s’amuser à faire quelque chose – to have fun doing something

s’attendre à faire quelque chose – to expect doing something

s’autoriser à faire quelque chose  –  to allow oneself to do something

s’habituer à faire quelque chose – to get used to doing something

s’intéresser à quelque chose – to show a special interest in something

List of common French verbs that are followed by the preposition à + noun

To make it easier, I’ll use “Pierre” as my noun, Pierre standing for a any person.
Note that these verbs will be followed by a indirect object (à Pierre), so it’s a good idea to drill, do flash cards with these verbs and indirect object (je lui achète, nous leur conseillons etc…)

acheter à Pierre – to buy from Pierre

arracher à – to tear away from Pierre

conseiller à Pierre – to advise Pierre

demander à Pierre – to ask Pierre

défendre à Pierre – to forbid Pierre

désobéir à Pierre – to disobey Pierre

dire à Pierre – to tell Pierre

donner à Pierre – to give (to) Pierre

écrire à Pierre – to write to Pierre

emprunter à Pierre – to borrow from Pierre

envoyer à Pierre – to send (to) Pierre

être à – to belong to Pierre

faire attention à Pierre – to pay attention to Pierre/ be careful with Pierre

goûter à la confiture – to taste the jam

s’habituer à Pierre – to get used to Pierre

interdire à Pierre – to forbid Pierre

s’intéresser à Pierre – to be interested by Pierre

jouer à – to play (a game or sport), example “jouer au tennis”

obéir à Pierre – to obey Pierre

s’opposer à Pierre – to oppose Pierre

ordonner à Pierre – to order Pierre

pardonner à Pierre – to forgive Pierre

parler à Pierre – to talk to Pierre

penser à Pierre – to think about Pierre

permettre à Pierre – to allow Pierre

plaire à Pierre – to please Pierre

profiter à Pierre – to benefit Pierre

promettre à Pierre – to promise Pierre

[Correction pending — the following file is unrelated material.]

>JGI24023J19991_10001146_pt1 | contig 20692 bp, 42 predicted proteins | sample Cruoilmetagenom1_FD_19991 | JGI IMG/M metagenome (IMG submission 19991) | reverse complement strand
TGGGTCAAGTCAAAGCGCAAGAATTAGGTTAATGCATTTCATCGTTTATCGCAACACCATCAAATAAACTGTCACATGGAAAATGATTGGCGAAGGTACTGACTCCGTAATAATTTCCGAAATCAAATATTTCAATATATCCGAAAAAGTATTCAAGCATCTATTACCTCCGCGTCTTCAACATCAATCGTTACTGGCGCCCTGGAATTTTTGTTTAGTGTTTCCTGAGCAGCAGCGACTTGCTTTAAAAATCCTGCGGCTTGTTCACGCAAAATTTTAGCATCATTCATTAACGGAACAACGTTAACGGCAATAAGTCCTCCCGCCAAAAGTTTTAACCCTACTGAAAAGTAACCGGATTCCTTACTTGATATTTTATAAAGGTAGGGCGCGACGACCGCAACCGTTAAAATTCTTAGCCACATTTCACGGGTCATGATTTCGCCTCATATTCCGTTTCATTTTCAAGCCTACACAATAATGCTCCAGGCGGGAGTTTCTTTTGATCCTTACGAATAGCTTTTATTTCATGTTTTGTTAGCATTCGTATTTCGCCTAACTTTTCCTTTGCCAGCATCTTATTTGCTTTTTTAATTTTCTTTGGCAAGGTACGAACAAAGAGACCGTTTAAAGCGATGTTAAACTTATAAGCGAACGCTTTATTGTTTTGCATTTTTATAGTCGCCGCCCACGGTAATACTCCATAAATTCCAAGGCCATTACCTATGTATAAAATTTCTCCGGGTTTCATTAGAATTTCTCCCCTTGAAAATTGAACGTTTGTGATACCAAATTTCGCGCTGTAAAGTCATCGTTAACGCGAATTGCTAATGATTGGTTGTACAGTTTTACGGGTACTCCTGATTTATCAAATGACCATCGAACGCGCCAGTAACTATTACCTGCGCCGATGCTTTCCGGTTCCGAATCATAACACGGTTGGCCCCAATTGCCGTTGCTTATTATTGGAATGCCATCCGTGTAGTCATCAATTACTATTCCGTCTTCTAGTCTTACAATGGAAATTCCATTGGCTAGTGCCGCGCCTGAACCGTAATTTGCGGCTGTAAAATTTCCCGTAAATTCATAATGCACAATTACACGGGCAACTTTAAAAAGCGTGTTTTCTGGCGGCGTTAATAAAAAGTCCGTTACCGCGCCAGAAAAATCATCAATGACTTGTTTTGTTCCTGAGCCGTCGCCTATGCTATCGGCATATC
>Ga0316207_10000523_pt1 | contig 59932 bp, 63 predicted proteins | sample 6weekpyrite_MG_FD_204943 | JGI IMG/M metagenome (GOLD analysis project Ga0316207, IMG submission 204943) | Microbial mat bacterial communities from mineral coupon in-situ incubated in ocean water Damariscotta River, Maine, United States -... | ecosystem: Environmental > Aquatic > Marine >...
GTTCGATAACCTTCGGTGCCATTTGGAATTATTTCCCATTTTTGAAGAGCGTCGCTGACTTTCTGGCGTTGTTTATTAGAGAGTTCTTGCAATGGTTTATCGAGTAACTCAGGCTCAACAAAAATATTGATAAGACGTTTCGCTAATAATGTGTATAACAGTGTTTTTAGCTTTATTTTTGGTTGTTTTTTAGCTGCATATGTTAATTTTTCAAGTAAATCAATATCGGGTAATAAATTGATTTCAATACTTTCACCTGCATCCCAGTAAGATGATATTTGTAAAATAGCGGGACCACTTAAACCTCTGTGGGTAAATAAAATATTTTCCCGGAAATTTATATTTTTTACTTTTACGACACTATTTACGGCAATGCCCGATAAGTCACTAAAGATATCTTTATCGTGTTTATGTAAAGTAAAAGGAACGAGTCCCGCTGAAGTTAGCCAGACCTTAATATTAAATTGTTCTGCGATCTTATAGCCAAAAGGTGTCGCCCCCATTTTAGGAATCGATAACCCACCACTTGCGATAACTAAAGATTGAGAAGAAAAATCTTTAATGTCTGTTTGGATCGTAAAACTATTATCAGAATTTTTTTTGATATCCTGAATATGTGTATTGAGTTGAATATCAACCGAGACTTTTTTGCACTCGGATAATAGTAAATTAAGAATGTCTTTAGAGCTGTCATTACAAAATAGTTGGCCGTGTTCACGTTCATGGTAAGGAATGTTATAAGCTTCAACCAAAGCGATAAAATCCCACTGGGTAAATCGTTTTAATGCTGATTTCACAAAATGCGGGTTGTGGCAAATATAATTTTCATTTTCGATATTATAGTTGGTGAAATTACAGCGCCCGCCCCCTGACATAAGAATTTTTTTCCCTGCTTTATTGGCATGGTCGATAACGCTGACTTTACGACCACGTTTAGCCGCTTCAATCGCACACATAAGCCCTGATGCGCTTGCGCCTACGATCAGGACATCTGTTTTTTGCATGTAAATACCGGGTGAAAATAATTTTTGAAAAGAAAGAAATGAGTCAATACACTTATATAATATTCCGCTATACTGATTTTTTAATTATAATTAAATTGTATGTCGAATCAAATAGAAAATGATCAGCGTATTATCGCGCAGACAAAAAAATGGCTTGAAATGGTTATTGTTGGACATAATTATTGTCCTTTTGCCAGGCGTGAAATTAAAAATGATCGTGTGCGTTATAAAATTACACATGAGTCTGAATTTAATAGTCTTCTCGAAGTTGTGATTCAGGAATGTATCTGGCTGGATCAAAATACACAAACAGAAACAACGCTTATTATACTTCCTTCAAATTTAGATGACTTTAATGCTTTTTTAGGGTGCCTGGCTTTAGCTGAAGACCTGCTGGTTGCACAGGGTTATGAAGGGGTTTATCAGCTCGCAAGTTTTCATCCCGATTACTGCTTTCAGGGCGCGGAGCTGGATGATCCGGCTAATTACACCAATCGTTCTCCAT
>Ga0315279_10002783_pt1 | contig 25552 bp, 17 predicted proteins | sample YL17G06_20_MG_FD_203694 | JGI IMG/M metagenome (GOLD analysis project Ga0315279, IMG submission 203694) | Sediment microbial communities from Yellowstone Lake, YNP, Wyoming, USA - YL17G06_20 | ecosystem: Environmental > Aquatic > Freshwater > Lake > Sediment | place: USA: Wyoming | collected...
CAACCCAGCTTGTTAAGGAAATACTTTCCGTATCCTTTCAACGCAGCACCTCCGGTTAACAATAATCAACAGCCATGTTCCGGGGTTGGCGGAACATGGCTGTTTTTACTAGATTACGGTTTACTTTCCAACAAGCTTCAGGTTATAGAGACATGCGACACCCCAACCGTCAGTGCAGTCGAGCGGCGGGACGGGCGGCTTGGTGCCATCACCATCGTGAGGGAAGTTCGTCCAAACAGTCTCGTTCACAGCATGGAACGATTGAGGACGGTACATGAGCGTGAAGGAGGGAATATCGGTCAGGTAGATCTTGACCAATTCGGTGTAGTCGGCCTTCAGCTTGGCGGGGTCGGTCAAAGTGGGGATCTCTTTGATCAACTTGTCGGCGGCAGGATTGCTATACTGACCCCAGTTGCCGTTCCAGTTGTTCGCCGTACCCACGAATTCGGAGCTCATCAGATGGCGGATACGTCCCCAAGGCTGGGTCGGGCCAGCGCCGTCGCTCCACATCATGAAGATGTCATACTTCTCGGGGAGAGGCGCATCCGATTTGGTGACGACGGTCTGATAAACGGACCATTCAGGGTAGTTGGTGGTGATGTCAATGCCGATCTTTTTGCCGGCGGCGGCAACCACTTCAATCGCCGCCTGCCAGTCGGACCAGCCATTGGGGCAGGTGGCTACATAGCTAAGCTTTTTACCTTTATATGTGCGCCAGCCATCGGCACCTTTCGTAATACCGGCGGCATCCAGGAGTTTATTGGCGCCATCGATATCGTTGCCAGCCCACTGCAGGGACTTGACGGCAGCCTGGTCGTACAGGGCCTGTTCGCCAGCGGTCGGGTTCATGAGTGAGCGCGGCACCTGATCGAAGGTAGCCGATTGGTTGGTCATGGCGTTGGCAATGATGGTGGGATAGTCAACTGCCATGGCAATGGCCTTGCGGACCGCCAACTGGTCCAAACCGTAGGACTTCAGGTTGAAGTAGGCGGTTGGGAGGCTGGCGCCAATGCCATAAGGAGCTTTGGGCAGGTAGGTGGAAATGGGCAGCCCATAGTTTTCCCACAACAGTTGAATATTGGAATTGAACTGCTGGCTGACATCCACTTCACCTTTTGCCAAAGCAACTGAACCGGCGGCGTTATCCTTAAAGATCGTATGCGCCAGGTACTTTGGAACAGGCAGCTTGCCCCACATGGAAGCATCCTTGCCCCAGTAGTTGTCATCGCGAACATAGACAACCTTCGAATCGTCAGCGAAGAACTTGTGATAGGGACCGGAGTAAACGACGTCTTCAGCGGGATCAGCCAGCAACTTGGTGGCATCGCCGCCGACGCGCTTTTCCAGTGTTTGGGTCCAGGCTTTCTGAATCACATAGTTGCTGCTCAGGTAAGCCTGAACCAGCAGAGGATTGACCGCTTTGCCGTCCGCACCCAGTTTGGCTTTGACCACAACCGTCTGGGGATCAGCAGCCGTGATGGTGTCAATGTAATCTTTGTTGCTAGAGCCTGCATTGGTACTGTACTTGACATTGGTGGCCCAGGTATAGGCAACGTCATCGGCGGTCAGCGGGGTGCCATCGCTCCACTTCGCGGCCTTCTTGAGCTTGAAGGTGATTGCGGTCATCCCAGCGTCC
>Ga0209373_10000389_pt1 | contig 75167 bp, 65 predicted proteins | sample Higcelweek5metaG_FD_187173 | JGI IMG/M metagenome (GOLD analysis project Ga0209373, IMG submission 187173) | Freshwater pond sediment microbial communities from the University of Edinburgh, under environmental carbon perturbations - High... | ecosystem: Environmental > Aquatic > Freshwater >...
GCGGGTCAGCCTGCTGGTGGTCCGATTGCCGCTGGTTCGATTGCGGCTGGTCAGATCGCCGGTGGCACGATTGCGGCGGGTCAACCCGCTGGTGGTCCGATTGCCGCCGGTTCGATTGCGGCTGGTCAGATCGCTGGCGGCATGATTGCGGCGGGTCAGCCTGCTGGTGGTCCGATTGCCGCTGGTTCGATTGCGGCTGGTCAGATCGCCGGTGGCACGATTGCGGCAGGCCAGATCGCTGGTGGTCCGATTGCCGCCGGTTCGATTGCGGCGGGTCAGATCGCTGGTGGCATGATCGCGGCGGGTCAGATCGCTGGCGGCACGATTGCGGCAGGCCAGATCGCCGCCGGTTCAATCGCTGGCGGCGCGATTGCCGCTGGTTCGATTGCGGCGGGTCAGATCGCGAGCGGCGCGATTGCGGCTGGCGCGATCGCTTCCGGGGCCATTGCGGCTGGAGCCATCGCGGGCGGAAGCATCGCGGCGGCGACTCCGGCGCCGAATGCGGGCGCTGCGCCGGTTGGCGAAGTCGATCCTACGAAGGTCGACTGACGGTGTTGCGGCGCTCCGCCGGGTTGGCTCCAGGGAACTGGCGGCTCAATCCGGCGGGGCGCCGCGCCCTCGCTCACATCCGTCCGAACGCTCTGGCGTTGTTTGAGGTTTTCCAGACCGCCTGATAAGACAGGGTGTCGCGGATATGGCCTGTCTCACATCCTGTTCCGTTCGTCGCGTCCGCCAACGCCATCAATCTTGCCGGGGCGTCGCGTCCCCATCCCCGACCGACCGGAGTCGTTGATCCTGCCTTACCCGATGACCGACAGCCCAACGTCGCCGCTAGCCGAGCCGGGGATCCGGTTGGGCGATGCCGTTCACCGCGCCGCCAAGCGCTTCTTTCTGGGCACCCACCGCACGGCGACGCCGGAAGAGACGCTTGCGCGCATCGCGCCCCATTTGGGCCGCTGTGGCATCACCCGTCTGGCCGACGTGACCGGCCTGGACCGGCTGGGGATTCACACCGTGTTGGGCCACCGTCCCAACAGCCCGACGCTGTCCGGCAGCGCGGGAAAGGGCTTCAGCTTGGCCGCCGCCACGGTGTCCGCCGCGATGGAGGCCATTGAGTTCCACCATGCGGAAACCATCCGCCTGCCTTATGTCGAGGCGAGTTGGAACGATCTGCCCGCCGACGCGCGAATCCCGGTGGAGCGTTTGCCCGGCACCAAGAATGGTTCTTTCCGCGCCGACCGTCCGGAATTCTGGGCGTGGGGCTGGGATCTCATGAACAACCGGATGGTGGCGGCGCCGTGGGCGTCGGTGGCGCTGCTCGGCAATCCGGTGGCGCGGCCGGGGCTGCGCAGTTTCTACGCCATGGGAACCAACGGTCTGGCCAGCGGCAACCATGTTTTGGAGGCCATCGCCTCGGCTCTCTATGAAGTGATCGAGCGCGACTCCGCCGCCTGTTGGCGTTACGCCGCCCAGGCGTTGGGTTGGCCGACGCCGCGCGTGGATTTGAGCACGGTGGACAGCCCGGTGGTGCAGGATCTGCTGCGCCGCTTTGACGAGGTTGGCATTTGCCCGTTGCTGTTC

réfléchir à – to consider / reflect upon, example “réfléchir au problème”

répondre à Pierre – to answer Pierre

résister à Pierre – to resist Pierre

ressembler à Pierre – to look like Pierre

réussir à l’examen – to pass the test

serrer la main à Pierre – to shake hands with Pierre

servir à Pierre – to be useful for Pierre

téléphoner à Pierre – to call Pierre

voler (quelque chose) à Pierre – to steal (something) from Pierre

If you know more COMMON French verbs followed by à preposition + verb in the infinitve or noun, kindly leave a comment below, or contact me, and I’ll add them to the list. Merci!

You may also enjoy learning about French prepositions of place used with countries and regions

And here is the list of French verbs followed by “de” + infinitive

And the one of verbs followed by no preposition at all


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Camille Chevalier-Karfis

Born and raised in Paris, I have been teaching today's French to adults for 20 years in the US and France. Based on my students' goals and needs, I've created unique downloadable French audiobooks focussing on French like it's spoken today, for all levels. Most of my audiobooks are recorded at several speeds to help you conquer the modern French language. Good luck with your studies and remember, repetition is the key!